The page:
Still facing a backlash on his padding comment, Tiger Shroff has ended up giving out another statement that might be read as sexist and regressive. Last month, Tiger faced the ire of the social media for a casual comment in which he apparently called the actresses in his films as “padding”. He said that he is not concerned about the “padding” around him in his films and only his character and work mattered to him. However, he later clarified that he was not referring to the actresses in his film as “padding” but everything that makes a story and film.
Here’s is what he said initially: “I don’t get involved with the casting at all. I don’t really care about the padding around me. It’s the script and my character that matter.“
Here’s his clarification, ” I just meant to say that all I care about are my role and work. Everything else depends on the director because ultimately, it’s his vision, after all.”
Fair enough. We understood. Sometimes actors are quoted out of context.
One would assume having made a goof up in the recent time and faced severe backlash on the issue, Shroff would be more careful while talking about women and put an effort to not sound sexist in his comments. However, seems like he doesn’t really care about being called sexist.
In an interview to a leading daily, Tiger Shroff spoke about the pictures posted by her sister Krishna Shroff on Instagram. Krishna is quite an Instagram hottie and has created a lot of buzz with her bikini and ‘topless’ pictures. She attracts admirers and haters in equal measure.
Now, to ask a brother about her sister’s sartorial choices is in itself very dumb. Shroff could have salvaged the situation by answering “why are you even asking me this question. It’s her choice.” Here’s what he said
“I don’t see anything wrong with what my sister posted… it wasn’t in your face. A lot of people out there get [all sorts of] photo shoots done and post their pictures, so it’s her wish, whether she wanted to or not. Everybody has that freedom of [expression] and… you can’t always expect positive [reactions] from others.”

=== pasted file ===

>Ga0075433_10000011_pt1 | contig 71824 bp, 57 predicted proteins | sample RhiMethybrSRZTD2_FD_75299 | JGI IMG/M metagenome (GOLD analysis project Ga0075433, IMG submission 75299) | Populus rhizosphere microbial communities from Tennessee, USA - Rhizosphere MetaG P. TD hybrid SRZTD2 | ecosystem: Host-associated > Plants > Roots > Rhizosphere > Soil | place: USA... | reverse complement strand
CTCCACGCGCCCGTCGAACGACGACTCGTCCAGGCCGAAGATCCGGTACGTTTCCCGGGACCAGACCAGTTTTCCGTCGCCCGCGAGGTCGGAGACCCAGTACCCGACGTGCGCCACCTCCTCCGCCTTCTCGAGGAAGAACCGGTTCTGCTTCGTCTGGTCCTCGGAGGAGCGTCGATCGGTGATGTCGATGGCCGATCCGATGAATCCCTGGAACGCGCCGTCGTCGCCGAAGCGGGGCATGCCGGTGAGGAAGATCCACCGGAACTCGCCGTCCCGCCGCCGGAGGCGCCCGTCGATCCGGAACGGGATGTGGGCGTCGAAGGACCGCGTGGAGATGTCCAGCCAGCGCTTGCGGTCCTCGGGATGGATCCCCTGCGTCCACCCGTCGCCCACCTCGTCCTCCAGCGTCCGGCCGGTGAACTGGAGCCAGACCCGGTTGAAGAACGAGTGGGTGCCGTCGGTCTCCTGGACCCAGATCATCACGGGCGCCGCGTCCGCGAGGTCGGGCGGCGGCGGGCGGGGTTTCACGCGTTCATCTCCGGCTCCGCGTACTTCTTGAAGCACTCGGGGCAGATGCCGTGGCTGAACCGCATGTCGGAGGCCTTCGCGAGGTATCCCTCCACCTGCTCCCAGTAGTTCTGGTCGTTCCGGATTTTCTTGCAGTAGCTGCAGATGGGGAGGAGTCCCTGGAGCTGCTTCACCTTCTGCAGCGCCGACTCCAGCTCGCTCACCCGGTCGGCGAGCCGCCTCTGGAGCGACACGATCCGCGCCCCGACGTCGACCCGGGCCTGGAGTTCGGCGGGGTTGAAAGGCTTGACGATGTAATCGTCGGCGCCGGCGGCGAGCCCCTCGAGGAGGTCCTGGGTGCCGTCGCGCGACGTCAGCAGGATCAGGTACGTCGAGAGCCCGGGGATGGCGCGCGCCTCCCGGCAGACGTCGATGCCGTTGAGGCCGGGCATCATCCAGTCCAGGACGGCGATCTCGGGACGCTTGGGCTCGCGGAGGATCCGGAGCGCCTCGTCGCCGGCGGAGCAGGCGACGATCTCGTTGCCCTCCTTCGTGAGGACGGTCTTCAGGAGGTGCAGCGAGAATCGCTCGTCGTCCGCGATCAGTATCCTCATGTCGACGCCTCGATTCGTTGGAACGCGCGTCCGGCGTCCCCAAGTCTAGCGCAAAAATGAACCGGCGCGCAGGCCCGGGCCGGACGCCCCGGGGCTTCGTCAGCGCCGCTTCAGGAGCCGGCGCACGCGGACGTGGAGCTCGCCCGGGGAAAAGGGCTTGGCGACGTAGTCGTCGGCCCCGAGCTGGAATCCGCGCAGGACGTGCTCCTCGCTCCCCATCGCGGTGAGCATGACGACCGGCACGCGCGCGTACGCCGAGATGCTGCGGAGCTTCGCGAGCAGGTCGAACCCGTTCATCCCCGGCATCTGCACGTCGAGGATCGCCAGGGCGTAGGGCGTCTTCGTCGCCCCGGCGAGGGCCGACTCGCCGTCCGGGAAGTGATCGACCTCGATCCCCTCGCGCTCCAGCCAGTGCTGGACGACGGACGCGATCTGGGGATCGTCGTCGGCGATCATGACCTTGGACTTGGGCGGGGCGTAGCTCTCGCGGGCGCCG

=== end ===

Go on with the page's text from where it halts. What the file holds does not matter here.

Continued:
Till here he was following the script to the tee and it seemed he had become a better judge of what words must be spoken while talking to the media.
But and a big but there. Here’s what followed:
“If you ask me, obviously I’m the kind of guy who just wants to wrap his sister in a blanket because I am an over-protective brother. I know that after saying this, people will react and say, ‘Oh, he’s a sexist,’ and I’ll be called all sorts of names. But I don’t care because people like to perceive things in their own way.”
- What’s this obsession with wrapping one’s sister in a blanket? (Clearly a case of bad Bollywood influence, where the guy goes shirtless to help cover up the shivering actress in the same frame.)
- Why should one sound so confident and utterly unapologetic about sounding sexist? (Much like Salman Khan’s refusal to acknowledge the hidden sexism in his ‘rape’ comment)
As someone who has been at the receiving end of heteronormative behavior and nasty comments like “not being man enough” by the likes of Ram Gopal Verma, Shroff is doing a great disservice to himself by saying that being called a sexist doesn’t really bother him. One would at least expect the young generation to break free of these gender stereotypes and become radical proponents of gender equality. Perhaps there’s where real “Heropanti” lies.
For interesting entertainment and lifestyle videos from InUth, follow us on Youtube.com/InUthdotcom